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When everyone has a home

028 9024 5640: Housing & Debt Helpline for Northern Ireland

Why do people get trapped in debt and how can Housing Rights help?

Personal debt in the UK is growing quickly. The pace of that growth has increased since 2016 and is driven by consumer borrowing.  Consumer borrowing is growing at a rate of more than 10% per year.  The current high level and fast growth of consumer debt suggests that people are taking on unaffordable debts. 

Citizen’s Advice has recently carried out research to investigate problem debt in the UK.  A person is considered to be in problem debt if they are unable to afford their debt repayments.  The report has identified that 2.9 million UK households were struggling with problem debt in 2016.

The report examines the characteristics of those households who are struggling with problem debt, how they try to cope when they are in problem debt and what needs to change to prevent consumer lending from pushing people into this situation. 

Who gets into problem debt?

On average, 1 in 10 adults in the UK struggles with debt, but some groups of people are more likely to experience this, including:

  • 1 in 3 lone parents
  • 1 in 5 jobseekers
  • 1 in 9 couples with children

The report found that the most common ways people try to cope with problem debt is to use a credit card to pay for household essentials (37%) or not pay off their credit card (35%). 

What needs to change?

Citizen’s Advice recommends:

  • Credit cards should not trap people in debt. Lenders shouldn’t be allowed to increase a credit limit without a customer’s permission and should offer forbearance to customers stuck in problem debt.
  • Lenders should scrap unarranged overdraft fees. High fees push people further into debt.
  • Money advice should be provided at key moments in people’s lives. More people would get help if it was offered to them.
  • People should have a clear route out of debt. Debt management plans should be legally enforceable.

How can Housing Rights help?

Housing Rights delivers a range of training that assists front line workers do help others become more financially capable. We have delivered Financial Capability training to Lenders, NIHE, Housing Associations, including both staff and tenants, and Prison Officers. These organisations  have identified that they have a role to play, and gains to be made, in promoting financial capability to their clients.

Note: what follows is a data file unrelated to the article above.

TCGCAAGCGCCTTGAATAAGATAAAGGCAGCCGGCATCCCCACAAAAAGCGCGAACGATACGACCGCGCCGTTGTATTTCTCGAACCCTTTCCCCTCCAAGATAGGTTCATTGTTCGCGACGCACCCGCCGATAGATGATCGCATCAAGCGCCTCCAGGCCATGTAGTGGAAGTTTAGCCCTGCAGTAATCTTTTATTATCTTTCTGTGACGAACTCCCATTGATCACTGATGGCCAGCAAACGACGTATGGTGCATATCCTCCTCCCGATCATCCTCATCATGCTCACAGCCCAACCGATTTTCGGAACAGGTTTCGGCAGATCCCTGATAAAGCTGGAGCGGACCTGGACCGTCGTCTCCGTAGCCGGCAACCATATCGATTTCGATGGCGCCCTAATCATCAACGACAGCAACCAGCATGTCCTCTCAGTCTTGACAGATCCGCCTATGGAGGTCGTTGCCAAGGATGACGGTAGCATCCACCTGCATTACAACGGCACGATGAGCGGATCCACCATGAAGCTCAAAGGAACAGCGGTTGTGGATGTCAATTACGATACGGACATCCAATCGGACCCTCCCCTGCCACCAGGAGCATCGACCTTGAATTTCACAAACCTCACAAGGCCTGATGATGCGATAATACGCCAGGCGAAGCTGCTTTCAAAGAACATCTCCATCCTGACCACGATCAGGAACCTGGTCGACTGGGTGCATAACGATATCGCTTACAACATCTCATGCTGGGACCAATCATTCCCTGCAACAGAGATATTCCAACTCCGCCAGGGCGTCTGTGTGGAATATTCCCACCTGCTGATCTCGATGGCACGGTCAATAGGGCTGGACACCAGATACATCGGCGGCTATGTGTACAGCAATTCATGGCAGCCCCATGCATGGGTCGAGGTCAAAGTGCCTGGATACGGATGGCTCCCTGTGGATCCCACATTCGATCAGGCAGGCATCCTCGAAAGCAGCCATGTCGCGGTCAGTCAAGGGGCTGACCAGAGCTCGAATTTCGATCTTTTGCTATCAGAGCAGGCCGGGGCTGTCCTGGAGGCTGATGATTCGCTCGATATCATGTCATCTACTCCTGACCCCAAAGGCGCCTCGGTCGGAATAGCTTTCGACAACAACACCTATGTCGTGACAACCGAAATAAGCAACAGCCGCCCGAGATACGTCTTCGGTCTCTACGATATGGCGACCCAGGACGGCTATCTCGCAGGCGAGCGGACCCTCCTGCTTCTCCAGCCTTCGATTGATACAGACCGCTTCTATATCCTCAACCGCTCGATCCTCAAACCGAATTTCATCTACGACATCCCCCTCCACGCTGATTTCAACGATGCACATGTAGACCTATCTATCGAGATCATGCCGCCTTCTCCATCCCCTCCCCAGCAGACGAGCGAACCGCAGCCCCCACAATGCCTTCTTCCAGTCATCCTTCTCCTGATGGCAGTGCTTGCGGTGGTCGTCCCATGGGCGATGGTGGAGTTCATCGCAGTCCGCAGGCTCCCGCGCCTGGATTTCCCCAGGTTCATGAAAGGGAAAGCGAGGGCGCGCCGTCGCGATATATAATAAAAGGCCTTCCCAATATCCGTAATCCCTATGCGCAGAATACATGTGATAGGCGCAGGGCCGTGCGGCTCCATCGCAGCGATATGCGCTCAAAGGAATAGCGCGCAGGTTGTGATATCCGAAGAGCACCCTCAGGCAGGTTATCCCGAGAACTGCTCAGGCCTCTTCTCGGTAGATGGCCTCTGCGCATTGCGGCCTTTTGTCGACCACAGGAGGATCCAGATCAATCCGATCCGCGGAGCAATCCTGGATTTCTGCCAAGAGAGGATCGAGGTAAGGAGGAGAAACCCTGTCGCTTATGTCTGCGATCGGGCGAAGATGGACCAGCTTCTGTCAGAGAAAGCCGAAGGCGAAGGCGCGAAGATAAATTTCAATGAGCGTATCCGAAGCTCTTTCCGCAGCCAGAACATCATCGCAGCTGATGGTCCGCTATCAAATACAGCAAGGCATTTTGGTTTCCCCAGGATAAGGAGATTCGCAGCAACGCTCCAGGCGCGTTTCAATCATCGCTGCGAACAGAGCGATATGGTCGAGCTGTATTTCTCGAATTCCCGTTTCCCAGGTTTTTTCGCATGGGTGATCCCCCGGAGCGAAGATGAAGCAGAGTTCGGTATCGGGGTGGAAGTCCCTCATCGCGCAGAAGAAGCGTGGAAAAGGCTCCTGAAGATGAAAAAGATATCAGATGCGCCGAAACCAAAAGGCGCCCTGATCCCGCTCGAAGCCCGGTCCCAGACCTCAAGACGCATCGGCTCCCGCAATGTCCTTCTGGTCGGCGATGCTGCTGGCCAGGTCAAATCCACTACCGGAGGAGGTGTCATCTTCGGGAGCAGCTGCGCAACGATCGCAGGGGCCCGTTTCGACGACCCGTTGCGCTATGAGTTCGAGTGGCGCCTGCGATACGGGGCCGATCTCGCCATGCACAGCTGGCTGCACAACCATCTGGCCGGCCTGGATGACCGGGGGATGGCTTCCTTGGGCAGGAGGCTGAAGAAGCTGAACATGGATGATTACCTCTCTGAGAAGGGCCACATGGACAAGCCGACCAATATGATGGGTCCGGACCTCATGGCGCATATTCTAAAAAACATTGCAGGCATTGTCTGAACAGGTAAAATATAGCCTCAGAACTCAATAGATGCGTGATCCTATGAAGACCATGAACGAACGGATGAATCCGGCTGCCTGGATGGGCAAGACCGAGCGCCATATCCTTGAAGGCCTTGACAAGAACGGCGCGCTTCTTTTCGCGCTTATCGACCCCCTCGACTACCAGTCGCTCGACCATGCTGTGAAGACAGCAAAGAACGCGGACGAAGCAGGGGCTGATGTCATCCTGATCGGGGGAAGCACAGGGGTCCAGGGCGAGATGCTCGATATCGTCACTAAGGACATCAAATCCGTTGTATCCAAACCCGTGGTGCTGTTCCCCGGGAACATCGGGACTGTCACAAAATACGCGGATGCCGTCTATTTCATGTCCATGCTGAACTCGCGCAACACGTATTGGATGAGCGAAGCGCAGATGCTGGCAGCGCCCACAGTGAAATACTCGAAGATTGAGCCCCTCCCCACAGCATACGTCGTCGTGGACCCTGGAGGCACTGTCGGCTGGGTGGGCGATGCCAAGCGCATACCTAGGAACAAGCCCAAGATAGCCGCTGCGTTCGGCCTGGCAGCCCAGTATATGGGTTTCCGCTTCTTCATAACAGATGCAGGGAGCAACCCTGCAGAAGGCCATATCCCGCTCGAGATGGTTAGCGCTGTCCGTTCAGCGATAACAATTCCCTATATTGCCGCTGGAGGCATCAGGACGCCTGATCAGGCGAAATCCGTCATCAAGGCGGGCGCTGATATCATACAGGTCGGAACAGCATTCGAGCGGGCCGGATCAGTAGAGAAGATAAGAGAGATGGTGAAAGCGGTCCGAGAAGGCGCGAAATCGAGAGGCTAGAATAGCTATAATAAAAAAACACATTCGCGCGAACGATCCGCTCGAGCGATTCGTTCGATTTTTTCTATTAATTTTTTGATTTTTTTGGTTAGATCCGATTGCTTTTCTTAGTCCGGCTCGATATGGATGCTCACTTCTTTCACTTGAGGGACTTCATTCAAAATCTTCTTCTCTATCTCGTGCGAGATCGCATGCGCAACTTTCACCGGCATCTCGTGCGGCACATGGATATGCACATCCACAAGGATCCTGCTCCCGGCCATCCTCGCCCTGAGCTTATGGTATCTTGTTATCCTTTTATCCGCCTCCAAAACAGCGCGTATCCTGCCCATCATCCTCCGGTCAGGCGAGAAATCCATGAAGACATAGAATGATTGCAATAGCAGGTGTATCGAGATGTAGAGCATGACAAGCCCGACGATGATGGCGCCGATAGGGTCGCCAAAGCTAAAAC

Our Financial Capability training looks at what financial capability means, what are the causes of debt in Northern Ireland. We highlight the issue of “can’t pay versus won’t pay” and look at potential vulnerabilities people may have and how this impacts on their financial capability. The course also looks at what are priority and non priority debts, how to prepare a financial statements and how to devise a sustainable repayment plan.

By the end of this course you will be able to empower and help your clients to manage their own budget and keep their home.
Recent feedback from the NIHE shows the value to staff attending the training;

“If the feedback is anything to go by I would say that staff fully enjoyed the training and we are confident that our customers will benefit from it.   It has been a delight working with you and the team from Housing Rights over the weeks, the expertise in delivering the course has made it a very worthwhile experience for NIHE staff.” NIHE

If you are interested in discussing your training needs, please contact our training team on training@housingrights.org.uk.
If you are struggling to pay for your home, contact our helpline on 028 90 245640.


Lizzie Scott

This article was written on 22 September 2017. It should not be relied on as a statement of the current law or policy position. For help with housing issues please contact our helpline on 028 9024 5640 or use our online chat service at www.housingadviceNI.org.